Home Theater Review


Apple Mac mini Media Center Reviewed

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Out of the box, the Mac mini isn't a bona fide media center in the same way a Windows Media Center PC is - at least, if you define a media center as having a distinct TV element. The Mac mini lacks internal TV tuners and built-in DVR functionality, although you can add these features via third-party products from companies like Elgato Systems. In most other respects, though, the Mac mini is more like a living-room media center than it is a traditional computer. It does not come with a display, keyboard, or mouse. Rather, it's just a simple, glossy white box with a discreet slot-loading disc drive and an IR remote control. The Mac mini uses iTunes and the iLife Suite (iPhoto, iMovie, iDVD, iWeb, and even GarageBand) to create and manage digital music, photos, and videos. All those digital-media elements are united under a single user interface, called Front Row - which now looks very similar to the interface used in the Apple TV. Speaking of which, add one or more Apple TVs, and you've got yourself a multiroom media system, one in which the Mac mini can act as both a standalone playback device and a central server that streams content to the Apple TV clients.

Additional Resources
• Read more media server reviews from HomeTheaterReview.com.
• Learn more about the new Apple TV.

We have not performed a hands-on review of the Mac mini, but here is an overview of its features. The most basic configuration comes in at an inexpensive $599 and offers the following specs: Mac OS X v10.5 (Leopard), an 80GB hard drive (up to 160GB available), a 1.83GHz Intel Core 2 Duo processor (2.0GHz available), 1GB 667MHz DDR2 SDRAM (2GB available), an Intel GMA 950 graphics card, and the basic Mac combo drive that includes a DVD reader and CD writer. You can upgrade to the SuperDrive with DVD and CD read/write capabilities; Apple does not offer a Blu-ray drive, nor does the Mac mini currently support Blu-ray playback (some third-party Blu-ray drives are available for data only). In terms of connectivity, the Mac mini isn't as well endowed or as flexible as many of the dedicated media center PCs we've encountered: It offers just one DVI video output (VGA adapter included) and one audio output: a mini-jack port that can serve as an optical digital audio output, stereo audio out, or headphone output. This jack can output a 5.1-channel digital audio signal with the addition of special adapter cables. Inputs include a mini-jack audio input (again, for optical digital or analog stereo), four USB 2.0 ports, and one FireWire port. There's also one Ethernet port that supports gigabit Ethernet, as well as built-in 802.11b/g and Bluetooth 2.0+EDR. As I mentioned, the package does not include a keyboard or mouse, but you can add a wired keyboard/mouse combo for $98 or a wireless combo for $129.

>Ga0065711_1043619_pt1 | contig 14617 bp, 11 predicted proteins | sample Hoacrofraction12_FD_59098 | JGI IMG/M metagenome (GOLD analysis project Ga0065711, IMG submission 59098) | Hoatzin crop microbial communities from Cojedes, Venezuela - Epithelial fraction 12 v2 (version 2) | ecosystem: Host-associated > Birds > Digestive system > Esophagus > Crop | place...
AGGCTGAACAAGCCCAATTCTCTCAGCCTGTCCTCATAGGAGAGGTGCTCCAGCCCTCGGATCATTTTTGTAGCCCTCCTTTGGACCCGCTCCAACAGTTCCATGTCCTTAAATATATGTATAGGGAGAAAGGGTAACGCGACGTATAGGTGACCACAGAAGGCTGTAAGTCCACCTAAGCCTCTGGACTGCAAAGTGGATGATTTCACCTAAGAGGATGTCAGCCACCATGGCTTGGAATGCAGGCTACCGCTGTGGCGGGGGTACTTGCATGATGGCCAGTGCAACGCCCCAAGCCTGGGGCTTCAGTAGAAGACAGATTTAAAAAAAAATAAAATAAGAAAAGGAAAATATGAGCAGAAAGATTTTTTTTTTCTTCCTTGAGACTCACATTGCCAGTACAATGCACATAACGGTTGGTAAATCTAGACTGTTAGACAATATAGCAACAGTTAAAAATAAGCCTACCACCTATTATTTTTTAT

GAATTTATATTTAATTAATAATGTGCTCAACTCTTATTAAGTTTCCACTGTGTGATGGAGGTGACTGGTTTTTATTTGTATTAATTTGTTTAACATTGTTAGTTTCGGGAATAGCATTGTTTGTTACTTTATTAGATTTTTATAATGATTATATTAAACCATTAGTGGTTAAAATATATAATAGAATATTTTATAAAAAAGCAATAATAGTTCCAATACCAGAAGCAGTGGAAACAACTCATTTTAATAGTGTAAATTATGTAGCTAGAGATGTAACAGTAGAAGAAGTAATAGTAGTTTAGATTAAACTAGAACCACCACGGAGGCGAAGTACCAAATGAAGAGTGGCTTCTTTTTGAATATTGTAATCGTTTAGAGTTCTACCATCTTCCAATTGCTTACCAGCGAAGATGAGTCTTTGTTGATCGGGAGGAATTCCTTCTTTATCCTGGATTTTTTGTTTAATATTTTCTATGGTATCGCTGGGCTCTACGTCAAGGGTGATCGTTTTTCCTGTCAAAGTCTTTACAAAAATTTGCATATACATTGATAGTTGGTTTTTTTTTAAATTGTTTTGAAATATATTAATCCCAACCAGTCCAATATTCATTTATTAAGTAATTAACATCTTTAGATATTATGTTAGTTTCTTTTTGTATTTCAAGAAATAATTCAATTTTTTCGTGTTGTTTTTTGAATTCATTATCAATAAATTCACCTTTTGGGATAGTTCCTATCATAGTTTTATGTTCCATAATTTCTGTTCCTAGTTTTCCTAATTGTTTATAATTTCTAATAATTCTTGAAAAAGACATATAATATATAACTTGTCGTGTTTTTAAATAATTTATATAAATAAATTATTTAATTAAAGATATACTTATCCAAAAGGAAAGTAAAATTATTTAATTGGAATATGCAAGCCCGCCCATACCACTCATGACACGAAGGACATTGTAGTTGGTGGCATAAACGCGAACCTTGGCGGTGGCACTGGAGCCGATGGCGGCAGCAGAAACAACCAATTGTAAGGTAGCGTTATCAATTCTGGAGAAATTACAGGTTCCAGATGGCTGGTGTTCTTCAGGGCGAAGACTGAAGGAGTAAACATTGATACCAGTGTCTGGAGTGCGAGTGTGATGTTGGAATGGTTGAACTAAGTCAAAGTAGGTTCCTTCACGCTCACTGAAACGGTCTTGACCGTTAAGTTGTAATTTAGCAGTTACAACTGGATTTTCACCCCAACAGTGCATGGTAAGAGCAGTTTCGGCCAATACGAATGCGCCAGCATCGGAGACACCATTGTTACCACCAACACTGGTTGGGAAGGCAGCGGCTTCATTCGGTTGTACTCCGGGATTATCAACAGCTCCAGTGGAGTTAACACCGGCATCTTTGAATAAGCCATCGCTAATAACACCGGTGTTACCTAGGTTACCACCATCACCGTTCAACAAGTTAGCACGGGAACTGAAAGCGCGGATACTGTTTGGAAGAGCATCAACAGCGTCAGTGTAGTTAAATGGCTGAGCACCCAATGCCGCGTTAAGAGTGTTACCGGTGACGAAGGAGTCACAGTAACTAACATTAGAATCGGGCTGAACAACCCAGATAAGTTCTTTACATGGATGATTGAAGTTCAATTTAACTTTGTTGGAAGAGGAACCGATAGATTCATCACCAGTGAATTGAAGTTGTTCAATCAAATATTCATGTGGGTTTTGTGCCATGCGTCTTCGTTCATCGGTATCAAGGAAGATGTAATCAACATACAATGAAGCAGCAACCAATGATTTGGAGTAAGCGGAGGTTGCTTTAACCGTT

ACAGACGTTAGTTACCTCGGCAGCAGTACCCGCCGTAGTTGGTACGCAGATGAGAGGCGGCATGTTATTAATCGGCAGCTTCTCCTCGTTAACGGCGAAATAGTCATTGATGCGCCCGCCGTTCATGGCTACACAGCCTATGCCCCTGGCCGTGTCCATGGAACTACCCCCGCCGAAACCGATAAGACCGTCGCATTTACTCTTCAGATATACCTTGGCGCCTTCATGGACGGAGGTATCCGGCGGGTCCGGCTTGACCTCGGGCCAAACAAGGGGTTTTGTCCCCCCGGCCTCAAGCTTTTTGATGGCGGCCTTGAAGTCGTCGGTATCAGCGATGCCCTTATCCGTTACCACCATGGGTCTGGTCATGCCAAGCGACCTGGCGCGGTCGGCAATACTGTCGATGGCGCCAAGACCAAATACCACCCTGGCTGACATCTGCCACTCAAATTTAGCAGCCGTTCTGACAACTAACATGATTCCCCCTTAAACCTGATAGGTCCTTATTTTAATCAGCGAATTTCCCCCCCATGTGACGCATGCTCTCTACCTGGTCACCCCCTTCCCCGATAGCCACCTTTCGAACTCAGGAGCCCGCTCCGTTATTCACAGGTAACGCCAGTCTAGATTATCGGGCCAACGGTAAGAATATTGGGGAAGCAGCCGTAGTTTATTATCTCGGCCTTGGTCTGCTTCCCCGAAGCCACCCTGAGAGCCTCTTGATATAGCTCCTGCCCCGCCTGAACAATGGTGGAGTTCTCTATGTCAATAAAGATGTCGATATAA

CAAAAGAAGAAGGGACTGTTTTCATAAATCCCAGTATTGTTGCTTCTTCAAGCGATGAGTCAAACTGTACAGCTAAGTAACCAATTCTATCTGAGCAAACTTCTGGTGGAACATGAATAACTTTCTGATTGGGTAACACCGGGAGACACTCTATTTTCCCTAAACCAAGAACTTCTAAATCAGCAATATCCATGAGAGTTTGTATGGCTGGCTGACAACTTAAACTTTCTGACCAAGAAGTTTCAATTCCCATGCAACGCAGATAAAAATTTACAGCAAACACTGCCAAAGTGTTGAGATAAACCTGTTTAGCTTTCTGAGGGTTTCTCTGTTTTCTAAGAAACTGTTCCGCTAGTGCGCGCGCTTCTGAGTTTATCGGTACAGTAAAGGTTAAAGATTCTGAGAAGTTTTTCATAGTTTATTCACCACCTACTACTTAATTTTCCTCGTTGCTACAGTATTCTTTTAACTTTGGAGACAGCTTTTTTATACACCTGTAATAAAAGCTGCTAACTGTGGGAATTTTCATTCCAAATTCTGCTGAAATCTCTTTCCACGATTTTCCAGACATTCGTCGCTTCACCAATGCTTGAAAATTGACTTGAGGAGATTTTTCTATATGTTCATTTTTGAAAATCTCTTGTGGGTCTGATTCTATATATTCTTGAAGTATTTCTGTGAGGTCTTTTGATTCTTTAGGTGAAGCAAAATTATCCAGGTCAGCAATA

Read about the high points and low points of the Mac Mini on Page 2.

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